University of Memphis professors have said that social media use brings little relief to teens and young adults dealing with mental health concerns like anxiety and depression, and could even worsen them.
UofM professor of Clinical Psychology Dr. James G. Murphy, who specializes in mental health and addictive behavior, recently researched social media’s correlation to mental health, happiness and how young adults spend their leisure time. Murphy said that recent years have shown sharp drops in sleep, socialization and happiness alongside increased social media usage.
“All the evidence we have suggests it doesn’t help and it may contribute to it,” Murphy said.
Murphy said that excessive time spent on social media means necessary tasks are neglected. He also said research shows that mental health and addiction are commonly associated with social media and that social media overuse shares similarities with other forms of substance abuse.
“When we have these cheap, easy ways of being entertained, we tend to neglect harder things that don’t provide instant gratification, like actually socializing with people or studying,” Murphy said.
Murphy said that young adults as a demographic are especially vulnerable to social media addiction. According to Murphy, young adult and teen brains struggle to delay gratification, which means they are more susceptible to abusing social media and becoming addicted.
“My personal view is that social media overall—with teens and young adults—can be harmful, especially for those who have a predisposition toward anxiety or depression,” Murphy said.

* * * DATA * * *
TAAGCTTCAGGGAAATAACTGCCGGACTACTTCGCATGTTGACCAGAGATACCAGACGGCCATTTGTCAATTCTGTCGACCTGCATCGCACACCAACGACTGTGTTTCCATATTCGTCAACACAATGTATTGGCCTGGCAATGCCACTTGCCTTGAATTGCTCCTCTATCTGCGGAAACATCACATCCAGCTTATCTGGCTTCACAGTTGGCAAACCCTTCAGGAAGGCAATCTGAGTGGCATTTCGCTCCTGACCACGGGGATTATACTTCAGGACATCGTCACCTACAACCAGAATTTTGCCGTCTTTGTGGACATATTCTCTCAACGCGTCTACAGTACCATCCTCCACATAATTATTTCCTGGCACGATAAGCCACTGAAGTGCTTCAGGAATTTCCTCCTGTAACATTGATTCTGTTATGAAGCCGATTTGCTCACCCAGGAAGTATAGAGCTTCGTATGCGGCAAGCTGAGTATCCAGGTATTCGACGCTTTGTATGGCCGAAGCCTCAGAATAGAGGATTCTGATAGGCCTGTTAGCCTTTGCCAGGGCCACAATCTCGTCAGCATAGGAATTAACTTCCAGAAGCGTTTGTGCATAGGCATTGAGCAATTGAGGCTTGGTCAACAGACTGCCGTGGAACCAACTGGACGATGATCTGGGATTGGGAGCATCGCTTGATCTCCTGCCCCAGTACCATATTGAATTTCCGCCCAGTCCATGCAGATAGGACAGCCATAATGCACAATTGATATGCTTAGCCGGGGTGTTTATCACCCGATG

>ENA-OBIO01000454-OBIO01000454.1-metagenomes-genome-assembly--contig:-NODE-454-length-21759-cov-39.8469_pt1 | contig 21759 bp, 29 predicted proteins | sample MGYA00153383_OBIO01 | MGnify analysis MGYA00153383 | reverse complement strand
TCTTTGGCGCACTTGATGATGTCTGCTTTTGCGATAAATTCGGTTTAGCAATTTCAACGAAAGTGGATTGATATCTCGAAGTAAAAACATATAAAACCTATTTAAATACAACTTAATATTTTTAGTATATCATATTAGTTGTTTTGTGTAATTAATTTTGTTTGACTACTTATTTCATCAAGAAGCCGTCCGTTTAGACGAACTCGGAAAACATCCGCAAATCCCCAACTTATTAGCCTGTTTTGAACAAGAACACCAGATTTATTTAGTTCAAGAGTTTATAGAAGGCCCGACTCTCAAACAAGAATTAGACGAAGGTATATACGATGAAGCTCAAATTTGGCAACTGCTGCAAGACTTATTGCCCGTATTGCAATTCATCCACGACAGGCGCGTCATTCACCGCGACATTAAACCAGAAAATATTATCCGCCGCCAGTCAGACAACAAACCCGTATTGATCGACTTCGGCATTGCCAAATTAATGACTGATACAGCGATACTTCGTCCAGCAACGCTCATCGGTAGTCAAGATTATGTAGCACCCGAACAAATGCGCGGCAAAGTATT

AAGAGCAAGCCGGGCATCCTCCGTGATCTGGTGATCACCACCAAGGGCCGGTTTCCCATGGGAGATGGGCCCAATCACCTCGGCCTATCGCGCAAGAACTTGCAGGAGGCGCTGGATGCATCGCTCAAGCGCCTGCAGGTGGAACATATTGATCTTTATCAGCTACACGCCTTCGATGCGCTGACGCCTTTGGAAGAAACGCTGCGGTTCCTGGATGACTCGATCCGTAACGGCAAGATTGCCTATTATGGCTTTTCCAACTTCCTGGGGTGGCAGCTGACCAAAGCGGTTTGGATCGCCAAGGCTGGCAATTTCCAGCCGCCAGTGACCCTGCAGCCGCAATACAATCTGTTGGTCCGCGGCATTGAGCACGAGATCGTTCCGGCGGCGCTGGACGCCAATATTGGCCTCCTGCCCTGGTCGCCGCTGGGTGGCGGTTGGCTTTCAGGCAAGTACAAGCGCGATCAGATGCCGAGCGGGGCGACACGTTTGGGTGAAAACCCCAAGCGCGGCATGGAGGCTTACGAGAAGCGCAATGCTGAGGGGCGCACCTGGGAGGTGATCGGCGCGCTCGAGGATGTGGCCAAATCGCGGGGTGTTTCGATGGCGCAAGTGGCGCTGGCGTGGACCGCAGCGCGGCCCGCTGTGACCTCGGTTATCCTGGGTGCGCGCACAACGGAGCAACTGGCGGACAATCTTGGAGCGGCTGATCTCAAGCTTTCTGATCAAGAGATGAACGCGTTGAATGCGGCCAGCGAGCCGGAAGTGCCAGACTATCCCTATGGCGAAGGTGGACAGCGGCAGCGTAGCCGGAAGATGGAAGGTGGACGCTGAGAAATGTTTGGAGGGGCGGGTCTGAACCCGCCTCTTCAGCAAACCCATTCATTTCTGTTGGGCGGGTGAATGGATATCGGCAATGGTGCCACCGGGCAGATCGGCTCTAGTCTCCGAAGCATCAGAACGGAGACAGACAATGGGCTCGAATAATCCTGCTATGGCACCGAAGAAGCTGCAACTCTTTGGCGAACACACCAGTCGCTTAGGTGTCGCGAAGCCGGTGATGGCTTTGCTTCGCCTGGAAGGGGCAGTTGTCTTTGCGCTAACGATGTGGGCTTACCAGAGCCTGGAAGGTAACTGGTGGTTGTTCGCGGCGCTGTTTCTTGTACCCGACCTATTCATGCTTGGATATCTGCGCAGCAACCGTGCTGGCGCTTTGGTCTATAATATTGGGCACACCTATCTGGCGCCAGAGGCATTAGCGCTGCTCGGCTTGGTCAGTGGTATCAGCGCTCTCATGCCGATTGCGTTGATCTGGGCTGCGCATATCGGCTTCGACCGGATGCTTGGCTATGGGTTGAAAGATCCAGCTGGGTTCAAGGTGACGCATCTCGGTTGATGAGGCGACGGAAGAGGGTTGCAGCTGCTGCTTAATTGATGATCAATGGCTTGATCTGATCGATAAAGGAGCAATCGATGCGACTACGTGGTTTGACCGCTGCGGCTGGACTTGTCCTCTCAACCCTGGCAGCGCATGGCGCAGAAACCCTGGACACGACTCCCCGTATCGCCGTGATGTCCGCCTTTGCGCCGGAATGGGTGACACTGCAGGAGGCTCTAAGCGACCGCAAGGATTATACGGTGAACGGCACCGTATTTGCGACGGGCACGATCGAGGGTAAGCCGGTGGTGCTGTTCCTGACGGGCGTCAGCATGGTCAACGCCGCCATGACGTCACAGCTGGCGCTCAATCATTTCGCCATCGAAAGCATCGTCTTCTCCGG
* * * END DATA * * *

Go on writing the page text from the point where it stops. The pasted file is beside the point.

Senior psychology major Ricardo Trejo said that social media can be a dangerous place if you’re battling anxiety.
“If you’re someone who struggles with your own self-image, don’t use it too much because it will hurt that a lot more,” Trejo said.
Many studies speculate that social media negatively affects many users either through the comments section or addiction to likes and retweets.
Roll Red Roll is a Netflix documentary that depicts the savage extremes of social media. The film underlines how social media can be darker than real life and can have damaging and unintended consequences. Murphy likened the instant gratification of social media to eating a bag of skittles, whereas facing the real world’s challenges is like the nourishment of a home-cooked meal.
Alex Williams, a UofM junior psychology major, got emotional while discussing the pressures of social media and people’s struggles to meet today’s image standards.
“People think they should look a certain way because that’s what the world puts out there,” Williams said.